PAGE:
If the citizens of the East would have known what they were getting for Christmas that year, they would have been running for cover a week before the present was wrapped with a big red bow and stuck under the proverbial holiday tree. On the evening of December 18, they all slept, some tossing and turning in their nightmares and some as motionless as the corpses of their ancestors who were also getting some shuteye in the old Eastern Cemetary out on Harlow Road. Not everyone was fast asleep however. Take for example, Joseph and Mary Valento, who were dancing in the shadows of their bedroom on the fourth floor, dripping sweat. The outcome would have been twenty one years old this July. As the clock struck midnight at the Eastern Correctional Facility, Billy Westwood quickly threw the switch on Arnold Armstrong, who was wrongly convicted of the murder of his wife last fall. Armstrong kicked and screamed as his brain was liquified by the charge of what the old timers had dubbed "riding the lightning." He was pronounced dead at 12:01am on December 19 by Dr. Millard Rouach.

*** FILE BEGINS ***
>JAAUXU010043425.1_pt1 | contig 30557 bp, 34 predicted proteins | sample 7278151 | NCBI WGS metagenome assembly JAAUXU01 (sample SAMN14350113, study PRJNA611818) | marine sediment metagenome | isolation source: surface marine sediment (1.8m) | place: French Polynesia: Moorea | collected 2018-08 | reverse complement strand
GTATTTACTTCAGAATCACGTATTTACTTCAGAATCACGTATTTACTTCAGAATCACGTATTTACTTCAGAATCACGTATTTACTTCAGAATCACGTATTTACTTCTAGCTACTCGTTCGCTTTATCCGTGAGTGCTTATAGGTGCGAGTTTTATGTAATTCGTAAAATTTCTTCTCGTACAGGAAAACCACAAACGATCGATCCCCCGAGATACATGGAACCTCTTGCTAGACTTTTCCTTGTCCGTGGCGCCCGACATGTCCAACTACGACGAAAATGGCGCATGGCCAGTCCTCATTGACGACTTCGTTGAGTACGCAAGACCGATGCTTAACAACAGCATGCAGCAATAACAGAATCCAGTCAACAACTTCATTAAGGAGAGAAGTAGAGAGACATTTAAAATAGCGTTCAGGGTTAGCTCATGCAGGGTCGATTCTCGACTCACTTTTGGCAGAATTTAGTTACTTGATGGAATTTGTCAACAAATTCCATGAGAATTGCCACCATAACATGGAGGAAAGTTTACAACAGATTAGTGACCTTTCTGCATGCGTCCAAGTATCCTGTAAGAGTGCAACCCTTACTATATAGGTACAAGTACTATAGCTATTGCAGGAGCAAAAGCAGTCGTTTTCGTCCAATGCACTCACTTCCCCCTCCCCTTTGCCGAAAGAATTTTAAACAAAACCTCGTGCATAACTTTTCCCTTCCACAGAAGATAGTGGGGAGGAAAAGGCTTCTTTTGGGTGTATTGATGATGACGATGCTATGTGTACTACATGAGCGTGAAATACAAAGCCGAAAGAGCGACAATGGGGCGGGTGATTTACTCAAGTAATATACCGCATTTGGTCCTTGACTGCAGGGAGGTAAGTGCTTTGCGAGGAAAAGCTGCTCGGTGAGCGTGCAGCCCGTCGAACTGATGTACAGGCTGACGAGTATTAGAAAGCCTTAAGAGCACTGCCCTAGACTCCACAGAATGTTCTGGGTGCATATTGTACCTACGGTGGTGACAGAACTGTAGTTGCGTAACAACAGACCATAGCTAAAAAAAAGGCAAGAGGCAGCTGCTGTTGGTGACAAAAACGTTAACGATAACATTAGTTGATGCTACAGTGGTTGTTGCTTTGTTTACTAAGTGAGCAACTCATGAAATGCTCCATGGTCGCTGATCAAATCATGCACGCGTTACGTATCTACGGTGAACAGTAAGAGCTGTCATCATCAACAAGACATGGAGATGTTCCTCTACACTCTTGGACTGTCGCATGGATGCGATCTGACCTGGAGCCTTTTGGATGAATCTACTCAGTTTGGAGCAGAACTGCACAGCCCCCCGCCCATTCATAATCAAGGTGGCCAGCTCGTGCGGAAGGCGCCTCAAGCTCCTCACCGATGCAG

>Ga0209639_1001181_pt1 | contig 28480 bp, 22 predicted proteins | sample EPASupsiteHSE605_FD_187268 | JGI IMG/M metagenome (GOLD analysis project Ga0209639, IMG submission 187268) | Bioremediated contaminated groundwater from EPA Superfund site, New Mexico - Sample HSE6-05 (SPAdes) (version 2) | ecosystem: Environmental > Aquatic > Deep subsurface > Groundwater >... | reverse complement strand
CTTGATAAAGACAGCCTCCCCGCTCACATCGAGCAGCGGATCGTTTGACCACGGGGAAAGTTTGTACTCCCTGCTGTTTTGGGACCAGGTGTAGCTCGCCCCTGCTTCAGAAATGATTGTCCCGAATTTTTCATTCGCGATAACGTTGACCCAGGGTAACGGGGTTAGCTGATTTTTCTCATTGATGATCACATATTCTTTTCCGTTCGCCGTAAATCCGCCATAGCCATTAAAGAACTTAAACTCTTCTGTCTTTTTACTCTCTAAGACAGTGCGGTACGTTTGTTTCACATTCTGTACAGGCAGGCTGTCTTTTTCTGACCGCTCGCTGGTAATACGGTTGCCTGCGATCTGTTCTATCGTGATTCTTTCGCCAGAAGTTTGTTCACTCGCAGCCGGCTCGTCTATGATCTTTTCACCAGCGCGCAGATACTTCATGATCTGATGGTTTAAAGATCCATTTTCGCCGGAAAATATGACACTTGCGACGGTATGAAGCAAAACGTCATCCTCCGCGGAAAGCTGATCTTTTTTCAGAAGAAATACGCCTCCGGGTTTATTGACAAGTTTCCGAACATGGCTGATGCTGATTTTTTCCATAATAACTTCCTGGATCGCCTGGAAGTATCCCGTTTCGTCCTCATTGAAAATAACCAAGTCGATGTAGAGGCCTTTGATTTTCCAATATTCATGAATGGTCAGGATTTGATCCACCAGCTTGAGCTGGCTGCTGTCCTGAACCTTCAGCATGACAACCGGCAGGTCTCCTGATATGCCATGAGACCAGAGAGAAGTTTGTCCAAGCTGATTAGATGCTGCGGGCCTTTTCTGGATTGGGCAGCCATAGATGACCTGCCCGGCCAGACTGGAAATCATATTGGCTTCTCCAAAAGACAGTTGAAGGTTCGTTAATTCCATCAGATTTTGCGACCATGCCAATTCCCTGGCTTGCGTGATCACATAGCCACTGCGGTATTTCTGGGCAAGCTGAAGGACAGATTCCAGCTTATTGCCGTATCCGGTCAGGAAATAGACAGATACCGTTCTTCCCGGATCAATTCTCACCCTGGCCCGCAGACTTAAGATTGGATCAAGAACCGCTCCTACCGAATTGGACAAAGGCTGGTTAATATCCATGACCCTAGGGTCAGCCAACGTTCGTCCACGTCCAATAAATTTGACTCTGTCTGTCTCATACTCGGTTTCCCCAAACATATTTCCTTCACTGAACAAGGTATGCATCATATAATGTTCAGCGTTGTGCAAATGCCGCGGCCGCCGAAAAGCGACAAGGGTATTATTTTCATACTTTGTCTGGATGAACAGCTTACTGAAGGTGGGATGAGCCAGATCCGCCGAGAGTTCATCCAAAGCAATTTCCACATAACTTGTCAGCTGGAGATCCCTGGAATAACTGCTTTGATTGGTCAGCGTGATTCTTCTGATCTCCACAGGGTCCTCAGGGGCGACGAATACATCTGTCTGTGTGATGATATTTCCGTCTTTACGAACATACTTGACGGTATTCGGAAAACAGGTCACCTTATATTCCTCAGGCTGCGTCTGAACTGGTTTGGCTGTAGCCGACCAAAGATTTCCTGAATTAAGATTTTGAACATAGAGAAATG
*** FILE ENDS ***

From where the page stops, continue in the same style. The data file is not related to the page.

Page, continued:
On the contrary however, James Bauer stepped foot on Eastern soil for the first time in thirty-six years the next morning. He had served his time for child molestation and was now free to go about his lusts in life while cell block four all sat like Buddha on drug charges. In the papers that morning read the growing approval rating of East's mayor after his re-election the month before, but also spoke of hundreds of thousands gathered across the ocean raising banners and speaking out against the injustices of the West. Mayor Johanson passed a thirty-seven year old man named Ed on his way into the office that morning who asked him for a dollar so he could get a loaf of bread at the grocery store. The Mayor pretended he didn't hear Ed, but stopped on the steps of City Hall and checked his watch in the rain. That afternoon, he signed a paper that came across his desk that would put nearly seven hundred people out of work the following month at the tire plant. "Merry fucking Christmas," they would have said as they opened up the mail the following Monday. Had he paid attention in those economics classes that he skipped out on in his freshman year of college, he would have known that the people behind the initiative would be gaining a net total of around two million dollars by laying them all off. He would receive nothing, until the next election year came up.